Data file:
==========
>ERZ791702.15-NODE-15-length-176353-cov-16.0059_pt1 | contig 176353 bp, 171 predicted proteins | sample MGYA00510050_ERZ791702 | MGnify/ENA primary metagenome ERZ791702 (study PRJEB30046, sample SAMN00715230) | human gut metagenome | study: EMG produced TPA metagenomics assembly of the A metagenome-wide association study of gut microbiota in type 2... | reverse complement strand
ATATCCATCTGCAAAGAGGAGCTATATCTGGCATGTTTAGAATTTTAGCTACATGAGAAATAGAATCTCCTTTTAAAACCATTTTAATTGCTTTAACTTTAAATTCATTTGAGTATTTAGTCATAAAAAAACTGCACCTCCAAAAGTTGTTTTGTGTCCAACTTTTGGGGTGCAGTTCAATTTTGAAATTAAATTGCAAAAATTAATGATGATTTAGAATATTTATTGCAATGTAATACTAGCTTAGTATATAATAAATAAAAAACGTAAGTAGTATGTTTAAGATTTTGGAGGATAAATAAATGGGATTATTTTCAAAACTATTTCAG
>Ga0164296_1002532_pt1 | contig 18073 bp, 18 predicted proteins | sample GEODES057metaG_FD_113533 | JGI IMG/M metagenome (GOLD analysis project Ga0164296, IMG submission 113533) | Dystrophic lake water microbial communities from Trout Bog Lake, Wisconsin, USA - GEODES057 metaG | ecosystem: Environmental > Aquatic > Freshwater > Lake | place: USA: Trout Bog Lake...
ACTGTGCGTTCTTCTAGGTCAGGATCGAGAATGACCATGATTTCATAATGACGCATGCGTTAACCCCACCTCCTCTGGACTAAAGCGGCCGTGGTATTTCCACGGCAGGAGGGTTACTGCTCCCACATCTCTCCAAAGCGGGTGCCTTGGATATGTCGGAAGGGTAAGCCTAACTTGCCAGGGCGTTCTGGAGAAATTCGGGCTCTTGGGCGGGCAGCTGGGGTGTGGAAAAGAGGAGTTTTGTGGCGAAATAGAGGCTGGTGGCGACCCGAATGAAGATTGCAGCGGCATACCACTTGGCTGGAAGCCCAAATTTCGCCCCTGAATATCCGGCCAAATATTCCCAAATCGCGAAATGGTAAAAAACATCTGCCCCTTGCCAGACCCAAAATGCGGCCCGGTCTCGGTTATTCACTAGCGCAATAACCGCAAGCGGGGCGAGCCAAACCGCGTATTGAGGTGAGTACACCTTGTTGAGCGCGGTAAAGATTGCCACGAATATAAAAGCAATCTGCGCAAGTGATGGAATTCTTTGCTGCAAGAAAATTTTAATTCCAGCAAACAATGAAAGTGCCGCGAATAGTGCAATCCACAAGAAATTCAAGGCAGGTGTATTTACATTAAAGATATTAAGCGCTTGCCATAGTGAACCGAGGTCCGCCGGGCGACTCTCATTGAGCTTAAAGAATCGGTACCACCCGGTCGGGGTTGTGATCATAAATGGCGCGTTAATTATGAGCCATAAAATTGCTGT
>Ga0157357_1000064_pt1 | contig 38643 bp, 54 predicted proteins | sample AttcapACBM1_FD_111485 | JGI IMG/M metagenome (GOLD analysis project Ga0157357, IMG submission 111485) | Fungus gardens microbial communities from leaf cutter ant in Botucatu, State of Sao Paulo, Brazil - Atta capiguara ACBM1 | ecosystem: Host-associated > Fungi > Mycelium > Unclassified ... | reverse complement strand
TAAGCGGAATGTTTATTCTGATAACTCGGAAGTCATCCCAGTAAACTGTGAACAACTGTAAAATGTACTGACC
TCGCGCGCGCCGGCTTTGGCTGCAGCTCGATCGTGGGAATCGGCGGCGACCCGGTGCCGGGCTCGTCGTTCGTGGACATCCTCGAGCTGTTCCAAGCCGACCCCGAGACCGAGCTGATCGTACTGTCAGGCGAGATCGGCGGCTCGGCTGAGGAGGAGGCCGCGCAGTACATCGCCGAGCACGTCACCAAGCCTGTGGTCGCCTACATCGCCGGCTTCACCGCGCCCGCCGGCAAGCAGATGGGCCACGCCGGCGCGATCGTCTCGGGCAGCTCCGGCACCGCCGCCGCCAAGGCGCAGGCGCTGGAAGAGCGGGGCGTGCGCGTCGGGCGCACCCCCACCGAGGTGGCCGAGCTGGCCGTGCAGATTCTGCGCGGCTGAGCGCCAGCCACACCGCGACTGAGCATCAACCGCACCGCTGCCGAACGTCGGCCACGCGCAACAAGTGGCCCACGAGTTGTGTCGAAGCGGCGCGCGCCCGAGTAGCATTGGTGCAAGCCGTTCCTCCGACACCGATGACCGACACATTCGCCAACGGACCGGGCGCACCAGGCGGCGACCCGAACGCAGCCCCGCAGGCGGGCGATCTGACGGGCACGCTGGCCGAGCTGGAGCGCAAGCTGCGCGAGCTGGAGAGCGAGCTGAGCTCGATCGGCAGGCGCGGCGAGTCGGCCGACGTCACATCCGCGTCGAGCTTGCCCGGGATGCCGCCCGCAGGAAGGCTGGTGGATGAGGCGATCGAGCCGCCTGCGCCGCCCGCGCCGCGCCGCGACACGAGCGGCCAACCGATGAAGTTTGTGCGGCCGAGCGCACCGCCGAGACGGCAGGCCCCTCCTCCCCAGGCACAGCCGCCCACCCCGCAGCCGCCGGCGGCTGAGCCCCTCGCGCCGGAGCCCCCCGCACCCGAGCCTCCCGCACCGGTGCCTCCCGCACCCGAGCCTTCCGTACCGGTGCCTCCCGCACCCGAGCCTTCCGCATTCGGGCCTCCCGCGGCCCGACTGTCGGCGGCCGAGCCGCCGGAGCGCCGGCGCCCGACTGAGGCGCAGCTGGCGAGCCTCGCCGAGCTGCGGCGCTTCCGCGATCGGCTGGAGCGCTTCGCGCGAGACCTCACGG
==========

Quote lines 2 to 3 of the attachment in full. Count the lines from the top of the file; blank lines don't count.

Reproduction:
ATATCCATCTGCAAAGAGGAGCTATATCTGGCATGTTTAGAATTTTAGCTACATGAGAAATAGAATCTCCTTTTAAAACCATTTTAATTGCTTTAACTTTAAATTCATTTGAGTATTTAGTCATAAAAAAACTGCACCTCCAAAAGTTGTTTTGTGTCCAACTTTTGGGGTGCAGTTCAATTTTGAAATTAAATTGCAAAAATTAATGATGATTTAGAATATTTATTGCAATGTAATACTAGCTTAGTATATAATAAATAAAAAACGTAAGTAGTATGTTTAAGATTTTGGAGGATAAATAAATGGGATTATTTTCAAAACTATTTCAG
>Ga0164296_1002532_pt1 | contig 18073 bp, 18 predicted proteins | sample GEODES057metaG_FD_113533 | JGI IMG/M metagenome (GOLD analysis project Ga0164296, IMG submission 113533) | Dystrophic lake water microbial communities from Trout Bog Lake, Wisconsin, USA - GEODES057 metaG | ecosystem: Environmental > Aquatic > Freshwater > Lake | place: USA: Trout Bog Lake...